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MAPUA INSTITUTE OF TECHNOLOGY

SCHOOL OF CIVIL, ENVIRONMENTAL AND GEOLOGICAL ENGINEERING


HYDRAULICS LABORATORY

NAME

:______ZAPANTA, JOHN MICHAEL M.____________________

STUDENT NO.

: _____2013150752___________________________________

COURSE-SECTION

: _____CE142P C5_______________ GROUP NO. : ___3___

EXPERIMENT NO. _12-A_


___

FLUID FRICTION IN A SMOOTH BORE


PIPE____
TITLE

DATE PERFORMED

: _______November 14, 2016_______

DATE SUBMITTED

: _______November 24, 2016______


GRADE

ENGR. KEVIN PAOLO V. ROBLES


INSTRUCTOR

EXPERIMENT NO. 12-A


FLUID FRICTION IN A SMOOTH BORE PIPE
I.

INTRODUCTION
Professor Osborne Reynolds demonstrated that two types of flow may exist in a

pipe.
1. Laminar flow at low velocities where h

2. Turbulent flow at higher velocities where h

u.

un

These two types of flow are separated by a transition phase where no definite
relationship between h and u exists.
Graphs of h versus u and log u show these zones.

Turbulent
Higher critical
velocity
Lower critical velocity
Laminar flow

II.

OBJECTIVE
To determine the relationship between head loss due to fluid friction and velocity
for flow of water through smooth bore pipes.
Method
To obtain a series of readings of head loss at different flow rates through the
three smooth bore test pipes.

III. SKETCH OF THE APPARATUS

A. Fluid Friction Apparatus An apparatus that has different valves, pipes, and
fittings to show losses. It also includes experiments on roughened pipes and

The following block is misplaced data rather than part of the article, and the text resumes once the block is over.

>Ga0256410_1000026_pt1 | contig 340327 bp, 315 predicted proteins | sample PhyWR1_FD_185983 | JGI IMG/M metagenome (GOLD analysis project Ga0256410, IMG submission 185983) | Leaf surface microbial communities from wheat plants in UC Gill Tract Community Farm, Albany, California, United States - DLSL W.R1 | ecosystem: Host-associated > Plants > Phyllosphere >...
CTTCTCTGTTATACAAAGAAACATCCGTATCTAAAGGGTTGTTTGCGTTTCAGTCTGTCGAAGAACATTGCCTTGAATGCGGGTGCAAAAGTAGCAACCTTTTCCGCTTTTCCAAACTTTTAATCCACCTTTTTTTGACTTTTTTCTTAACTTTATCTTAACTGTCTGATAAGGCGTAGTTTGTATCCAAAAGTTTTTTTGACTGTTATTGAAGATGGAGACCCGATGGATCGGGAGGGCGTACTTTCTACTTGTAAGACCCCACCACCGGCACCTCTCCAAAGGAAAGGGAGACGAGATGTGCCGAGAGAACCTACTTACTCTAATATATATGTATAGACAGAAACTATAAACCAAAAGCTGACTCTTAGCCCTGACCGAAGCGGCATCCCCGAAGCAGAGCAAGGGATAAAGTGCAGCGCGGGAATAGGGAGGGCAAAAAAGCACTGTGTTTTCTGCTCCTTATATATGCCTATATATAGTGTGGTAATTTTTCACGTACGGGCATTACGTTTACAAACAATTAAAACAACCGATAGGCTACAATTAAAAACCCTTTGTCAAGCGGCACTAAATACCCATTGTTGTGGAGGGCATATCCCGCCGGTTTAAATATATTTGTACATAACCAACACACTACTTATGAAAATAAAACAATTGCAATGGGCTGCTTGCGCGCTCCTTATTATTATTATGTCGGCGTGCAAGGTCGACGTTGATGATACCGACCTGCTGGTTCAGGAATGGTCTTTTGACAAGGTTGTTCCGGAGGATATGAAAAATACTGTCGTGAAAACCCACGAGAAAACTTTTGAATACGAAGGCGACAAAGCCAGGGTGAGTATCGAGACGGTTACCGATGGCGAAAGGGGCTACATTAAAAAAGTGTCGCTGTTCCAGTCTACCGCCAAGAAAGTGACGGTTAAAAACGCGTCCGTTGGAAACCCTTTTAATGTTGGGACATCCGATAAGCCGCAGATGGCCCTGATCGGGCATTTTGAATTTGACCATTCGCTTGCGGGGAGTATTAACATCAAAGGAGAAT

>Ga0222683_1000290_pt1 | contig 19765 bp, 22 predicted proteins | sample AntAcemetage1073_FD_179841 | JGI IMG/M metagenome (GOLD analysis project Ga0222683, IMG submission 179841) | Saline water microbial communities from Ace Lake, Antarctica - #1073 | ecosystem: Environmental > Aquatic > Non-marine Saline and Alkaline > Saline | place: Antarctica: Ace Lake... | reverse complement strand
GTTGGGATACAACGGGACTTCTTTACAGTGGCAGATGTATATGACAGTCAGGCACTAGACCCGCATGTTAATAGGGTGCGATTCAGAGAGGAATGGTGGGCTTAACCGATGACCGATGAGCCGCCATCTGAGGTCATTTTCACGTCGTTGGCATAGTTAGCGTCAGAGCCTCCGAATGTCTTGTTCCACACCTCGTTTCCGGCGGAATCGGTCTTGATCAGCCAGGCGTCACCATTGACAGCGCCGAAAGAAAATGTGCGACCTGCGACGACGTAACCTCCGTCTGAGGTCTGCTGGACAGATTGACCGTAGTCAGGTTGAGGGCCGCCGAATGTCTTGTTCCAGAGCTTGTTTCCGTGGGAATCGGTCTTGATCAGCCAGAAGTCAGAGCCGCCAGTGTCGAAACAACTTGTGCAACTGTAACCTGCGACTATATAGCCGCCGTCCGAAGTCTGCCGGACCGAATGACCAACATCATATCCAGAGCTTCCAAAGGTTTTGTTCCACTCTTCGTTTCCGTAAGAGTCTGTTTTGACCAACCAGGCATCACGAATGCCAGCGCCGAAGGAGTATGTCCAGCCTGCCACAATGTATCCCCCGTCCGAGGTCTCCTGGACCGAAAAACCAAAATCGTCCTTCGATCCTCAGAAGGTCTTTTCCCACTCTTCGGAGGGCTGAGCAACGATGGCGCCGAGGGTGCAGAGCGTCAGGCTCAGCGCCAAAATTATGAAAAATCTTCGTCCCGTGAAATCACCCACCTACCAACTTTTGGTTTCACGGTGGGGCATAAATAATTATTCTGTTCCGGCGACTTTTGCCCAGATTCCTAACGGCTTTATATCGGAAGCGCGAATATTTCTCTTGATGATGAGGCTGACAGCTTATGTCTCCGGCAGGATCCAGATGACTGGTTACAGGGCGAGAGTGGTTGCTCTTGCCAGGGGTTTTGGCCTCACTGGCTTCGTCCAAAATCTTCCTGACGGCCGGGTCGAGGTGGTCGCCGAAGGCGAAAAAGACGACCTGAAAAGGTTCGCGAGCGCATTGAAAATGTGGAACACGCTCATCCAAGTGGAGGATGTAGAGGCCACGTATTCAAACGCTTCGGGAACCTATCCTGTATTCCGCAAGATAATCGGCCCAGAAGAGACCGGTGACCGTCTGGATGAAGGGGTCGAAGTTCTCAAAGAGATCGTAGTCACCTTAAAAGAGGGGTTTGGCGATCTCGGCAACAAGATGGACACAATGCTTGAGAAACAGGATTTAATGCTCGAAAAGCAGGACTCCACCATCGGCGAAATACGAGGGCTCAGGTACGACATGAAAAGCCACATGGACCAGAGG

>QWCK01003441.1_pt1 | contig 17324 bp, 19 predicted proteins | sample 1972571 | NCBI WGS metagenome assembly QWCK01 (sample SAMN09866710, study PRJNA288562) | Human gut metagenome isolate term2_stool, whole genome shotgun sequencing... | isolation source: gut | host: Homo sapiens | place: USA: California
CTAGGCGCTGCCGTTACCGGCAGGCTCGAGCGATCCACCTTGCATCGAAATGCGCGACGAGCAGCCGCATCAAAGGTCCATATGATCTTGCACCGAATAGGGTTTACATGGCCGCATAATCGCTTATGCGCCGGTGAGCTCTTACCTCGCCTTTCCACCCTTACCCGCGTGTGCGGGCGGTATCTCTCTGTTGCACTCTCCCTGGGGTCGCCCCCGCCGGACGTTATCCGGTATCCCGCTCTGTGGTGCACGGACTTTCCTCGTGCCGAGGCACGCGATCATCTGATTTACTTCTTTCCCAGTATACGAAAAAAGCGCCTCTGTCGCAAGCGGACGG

uses the theory of Bernoulli equation to measure flow and velocity profile.

B. Vernier Caliper - A linear measuring instrument consisting of a scaled rule with


a projecting arm at one end, to which is attached a sliding vernier with a
projecting arm that forms a jaw with the other projecting arm.

A. Stopwatch a handheld time piece designed to measure the amount of


time elapsed from a particular time when it is activated to the time when
the piece is deactivated.

IV. LABORATORY PROCEDURE


EQUIPMENT SET UP
Additional equipment required: Stop watch, Internal Vernier Caliper.
Refer to the diagram General Assembly of the Apparatus.
VALVE SETTINGS
Close V1, 10, V4 in test pipe 3
Open V2
Open V4 in test pipe 1, V4 in test pipe 2 or 7 in test pipe 4 as required
Open A and B or C and D after connecting probes to tappings

TAKING A SET OF RESULTS


Prime the pipe network with water. Pen and close the appropriate
valves to obtain the flow rate of water through the required test pipe.
Measure flow rates using the volumetric tank in conjunction with flow control
valve V6. For small flow rates, use the measuring cylinder in conjunction with
flow control valve V5 (V6 closed). Measure head loss between the tappings
using

the

mercury

manometer

or

pressurized

water

manometer

as

appropriate. Obtain readings on test pipes 1, 2 and 4.


Measure the internal diameter using the of each test pipe sample
using the Vernier caliper.
PROCESSING RESULTS
All readings should be tabulated as follows:
Volum
e
V
Liters

Time
T
Secs

Flow
rate
Q
m3/s

Vx 103
T

Pipe
dia.
d
m

Velocit
y
U
m/s

4Q
2
d

Head
Loss
H
mmHg

Head
Loss
h
m H 2O

(hA hB)

(hC

hD)
or
12.6H

Log
u

Log h

Plot a graph of h versus u for each size of pipe. Identify the laminar, transition
and turbulent zones on graphs.
Confirm that the graph is a straight line for the zone of laminar flow h

u.

Plot a graph of log h versus log u for each size of pipe. Confirm that the graph
is a straight line for the zone of turbulent flow h

un. Determine the slope

of the straight line to find the n.

Estimate the value of Reynolds number at the start and finish of the